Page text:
Evaluating water resource management in transboundary river basins using cooperative game theory : the Rio Grande/Bravo basin

dc.contributor.advisorMcKinney, Daene C.en
dc.creatorTeasley, Rebecca Lynnen
dc.date.accessioned2009-10-19T17:02:45Zen
dc.date.available2009-10-19T17:02:45Zen
dc.date.issued2009-08en
dc.descriptiontexten
dc.description.abstractWater resource management is a multifaceted issue that becomes more complex when considering multiple nations’ interdependence upon a single shared transboundary river basin. With over 200 transboundary river basins worldwide shared by two or more countries, it is important to develop tools to allow riparian countries to cooperatively manage these shared and often limited water resources. Cooperative game theory provides tools for determining if cooperation can exist across jurisdictional boundaries through a suite of mathematical tools that measure the benefits of cooperation among basin stakeholders. Cooperative game theory is also useful for transboundary negotiation because it provides a range of solutions which will satisfy all players in the game and provides methods to fairly and equitably allocate the gains of that cooperation to all participating stakeholders, if that cooperation is shown to be possible. This dissertation applies cooperative game theory concepts to the Rio Grande/Bravo basin in North America as a case study. The Rio Grande/Bravo forms the 1,200 km border between the United States and Mexico. A comprehensive water resources planning model was developed for the basin including the major water users, water related infrastructure including reservoirs, and water policy logic related to the bi-national water sharing agreements. The water planning model is used to calculate the characteristic functions for the cooperative game analysis. For the Water Demand Reduction Game, the largest agricultural users, District 005, District 025 and the Texas Watermaster Section below Falcon were defined individual players. The cooperative analysis was between the individual players rather than the countries. In addition to the cooperative analysis, performance measures for water deliveries were calculated to determine if water delivery was improved to each player under the cooperative game. The results show that the amount of additional water to the downstream players may not be large enough to induce cooperation. The small amount of increase in water deliveries is related to the large system losses as the water travels downstream over a long distance and a division of water under the 1944 Treaty between the United States and Mexico.en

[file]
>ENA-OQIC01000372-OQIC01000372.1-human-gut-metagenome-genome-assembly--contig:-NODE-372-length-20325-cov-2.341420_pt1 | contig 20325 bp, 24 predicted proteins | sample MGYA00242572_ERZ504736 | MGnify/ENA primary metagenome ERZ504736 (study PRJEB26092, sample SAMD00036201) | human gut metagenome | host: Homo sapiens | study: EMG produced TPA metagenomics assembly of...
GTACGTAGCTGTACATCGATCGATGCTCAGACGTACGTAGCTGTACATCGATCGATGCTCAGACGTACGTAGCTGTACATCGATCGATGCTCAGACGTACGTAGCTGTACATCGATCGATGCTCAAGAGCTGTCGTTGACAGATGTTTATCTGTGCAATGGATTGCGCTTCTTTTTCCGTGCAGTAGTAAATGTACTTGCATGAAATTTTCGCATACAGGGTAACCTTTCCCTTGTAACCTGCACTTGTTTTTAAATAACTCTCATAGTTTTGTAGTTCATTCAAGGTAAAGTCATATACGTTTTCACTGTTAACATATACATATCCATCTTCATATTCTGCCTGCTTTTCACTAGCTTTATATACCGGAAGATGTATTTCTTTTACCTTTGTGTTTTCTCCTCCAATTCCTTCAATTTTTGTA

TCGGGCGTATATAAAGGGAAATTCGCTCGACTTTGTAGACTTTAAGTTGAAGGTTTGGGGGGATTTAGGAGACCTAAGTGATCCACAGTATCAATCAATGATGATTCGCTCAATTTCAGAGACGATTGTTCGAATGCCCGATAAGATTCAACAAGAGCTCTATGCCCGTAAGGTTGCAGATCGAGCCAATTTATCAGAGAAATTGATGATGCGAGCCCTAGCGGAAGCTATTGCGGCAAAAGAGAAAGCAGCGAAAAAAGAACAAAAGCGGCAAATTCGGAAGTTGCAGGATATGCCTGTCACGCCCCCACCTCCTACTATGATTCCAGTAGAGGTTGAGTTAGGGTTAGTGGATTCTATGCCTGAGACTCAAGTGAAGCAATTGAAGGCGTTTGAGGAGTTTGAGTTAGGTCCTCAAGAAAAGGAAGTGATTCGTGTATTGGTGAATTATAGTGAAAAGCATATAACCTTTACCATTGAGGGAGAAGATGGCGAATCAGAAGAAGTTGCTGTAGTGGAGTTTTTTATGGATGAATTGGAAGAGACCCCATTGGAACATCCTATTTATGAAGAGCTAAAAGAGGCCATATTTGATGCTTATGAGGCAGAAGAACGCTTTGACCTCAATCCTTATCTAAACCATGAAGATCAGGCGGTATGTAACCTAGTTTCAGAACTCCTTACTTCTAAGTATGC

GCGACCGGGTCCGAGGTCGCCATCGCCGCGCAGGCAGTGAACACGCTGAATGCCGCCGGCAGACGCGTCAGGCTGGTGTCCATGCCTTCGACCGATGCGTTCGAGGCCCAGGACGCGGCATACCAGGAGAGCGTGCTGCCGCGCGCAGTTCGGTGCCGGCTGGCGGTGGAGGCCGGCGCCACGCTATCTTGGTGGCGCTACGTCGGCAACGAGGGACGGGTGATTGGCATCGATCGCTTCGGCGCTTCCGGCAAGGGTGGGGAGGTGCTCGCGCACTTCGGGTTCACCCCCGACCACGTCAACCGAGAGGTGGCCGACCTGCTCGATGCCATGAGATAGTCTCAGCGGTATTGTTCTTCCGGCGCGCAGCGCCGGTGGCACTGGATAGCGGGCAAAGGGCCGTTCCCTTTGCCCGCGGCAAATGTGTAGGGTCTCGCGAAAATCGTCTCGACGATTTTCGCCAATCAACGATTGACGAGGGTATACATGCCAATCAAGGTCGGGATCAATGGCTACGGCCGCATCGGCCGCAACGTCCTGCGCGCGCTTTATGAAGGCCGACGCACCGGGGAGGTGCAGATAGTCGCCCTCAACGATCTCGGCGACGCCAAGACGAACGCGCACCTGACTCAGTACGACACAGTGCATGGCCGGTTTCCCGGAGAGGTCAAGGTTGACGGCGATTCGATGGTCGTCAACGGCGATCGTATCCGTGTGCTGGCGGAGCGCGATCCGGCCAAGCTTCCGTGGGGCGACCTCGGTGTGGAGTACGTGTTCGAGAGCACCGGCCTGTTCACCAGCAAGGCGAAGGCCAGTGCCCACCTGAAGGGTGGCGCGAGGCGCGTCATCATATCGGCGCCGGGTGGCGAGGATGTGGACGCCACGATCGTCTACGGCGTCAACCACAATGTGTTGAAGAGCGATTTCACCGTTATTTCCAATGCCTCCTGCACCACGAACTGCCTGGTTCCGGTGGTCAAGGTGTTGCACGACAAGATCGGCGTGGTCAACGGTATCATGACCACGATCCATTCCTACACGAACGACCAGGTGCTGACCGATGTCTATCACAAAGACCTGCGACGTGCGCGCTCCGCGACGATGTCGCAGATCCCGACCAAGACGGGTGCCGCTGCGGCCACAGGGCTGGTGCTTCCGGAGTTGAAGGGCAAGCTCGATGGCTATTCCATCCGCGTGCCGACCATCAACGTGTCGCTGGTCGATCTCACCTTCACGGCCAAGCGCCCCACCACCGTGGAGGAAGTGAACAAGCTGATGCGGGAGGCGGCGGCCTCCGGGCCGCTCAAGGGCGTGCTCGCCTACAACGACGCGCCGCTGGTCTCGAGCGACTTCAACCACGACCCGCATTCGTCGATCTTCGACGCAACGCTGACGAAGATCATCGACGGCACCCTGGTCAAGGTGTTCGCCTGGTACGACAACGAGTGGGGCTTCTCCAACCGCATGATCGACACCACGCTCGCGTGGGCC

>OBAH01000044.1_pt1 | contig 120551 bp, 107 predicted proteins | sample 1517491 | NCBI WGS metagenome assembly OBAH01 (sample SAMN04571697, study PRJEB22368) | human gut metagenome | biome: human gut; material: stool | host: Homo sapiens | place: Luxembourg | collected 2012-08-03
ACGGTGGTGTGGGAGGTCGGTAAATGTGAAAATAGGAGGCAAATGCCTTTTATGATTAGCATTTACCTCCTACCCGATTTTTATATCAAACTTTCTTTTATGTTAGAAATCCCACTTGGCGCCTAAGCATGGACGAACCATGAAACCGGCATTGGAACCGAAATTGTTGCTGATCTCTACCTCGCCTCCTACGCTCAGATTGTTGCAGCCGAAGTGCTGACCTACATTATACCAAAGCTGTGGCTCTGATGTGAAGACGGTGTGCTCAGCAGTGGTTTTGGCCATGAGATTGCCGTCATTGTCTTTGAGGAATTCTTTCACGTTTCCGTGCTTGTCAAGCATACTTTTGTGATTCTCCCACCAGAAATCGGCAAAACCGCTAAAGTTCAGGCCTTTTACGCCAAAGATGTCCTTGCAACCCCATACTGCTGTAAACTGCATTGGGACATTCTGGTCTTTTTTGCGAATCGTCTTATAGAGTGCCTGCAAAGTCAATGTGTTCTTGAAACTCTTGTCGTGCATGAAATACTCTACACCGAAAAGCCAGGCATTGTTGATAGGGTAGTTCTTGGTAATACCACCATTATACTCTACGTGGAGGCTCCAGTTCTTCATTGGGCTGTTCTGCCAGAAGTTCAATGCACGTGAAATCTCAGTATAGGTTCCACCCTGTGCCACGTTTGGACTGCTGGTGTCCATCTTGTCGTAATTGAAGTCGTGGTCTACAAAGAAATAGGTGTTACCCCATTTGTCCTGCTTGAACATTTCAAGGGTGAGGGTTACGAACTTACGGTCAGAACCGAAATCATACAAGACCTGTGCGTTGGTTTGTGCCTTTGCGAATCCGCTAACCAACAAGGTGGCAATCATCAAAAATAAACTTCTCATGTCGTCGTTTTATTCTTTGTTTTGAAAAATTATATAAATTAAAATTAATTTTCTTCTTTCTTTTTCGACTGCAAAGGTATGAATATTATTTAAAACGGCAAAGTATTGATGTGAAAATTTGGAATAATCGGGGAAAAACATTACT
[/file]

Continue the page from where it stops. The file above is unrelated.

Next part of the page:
dc.description.departmentCivil, Architectural, and Environmental Engineeringen
dc.format.mediumelectronicen
dc.identifier.urihttp://hdl.handle.net/2152/6561en
dc.language.isoengen
dc.rightsCopyright is held by the author. Presentation of this material on the Libraries' web site by University Libraries, The University of Texas at Austin was made possible under a limited license grant from the author who has retained all copyrights in the works.en
dc.subjectWater resource managementen
dc.subjectTransboundary river basinsen
dc.subjectRio Grande/Bravo basinen
dc.subjectCooperative game theoryen
dc.subjectUnited States/Mexico borderen
dc.subjectWater resources planning modelsen
dc.titleEvaluating water resource management in transboundary river basins using cooperative game theory : the Rio Grande/Bravo basinen
thesis.degree.departmentCivil, Architectural, and Environmental Engineeringen
thesis.degree.disciplineCivil Engineeringen
thesis.degree.grantorThe University of Texas at Austinen
thesis.degree.levelDoctoralen
thesis.degree.nameDoctor of Philosophyen

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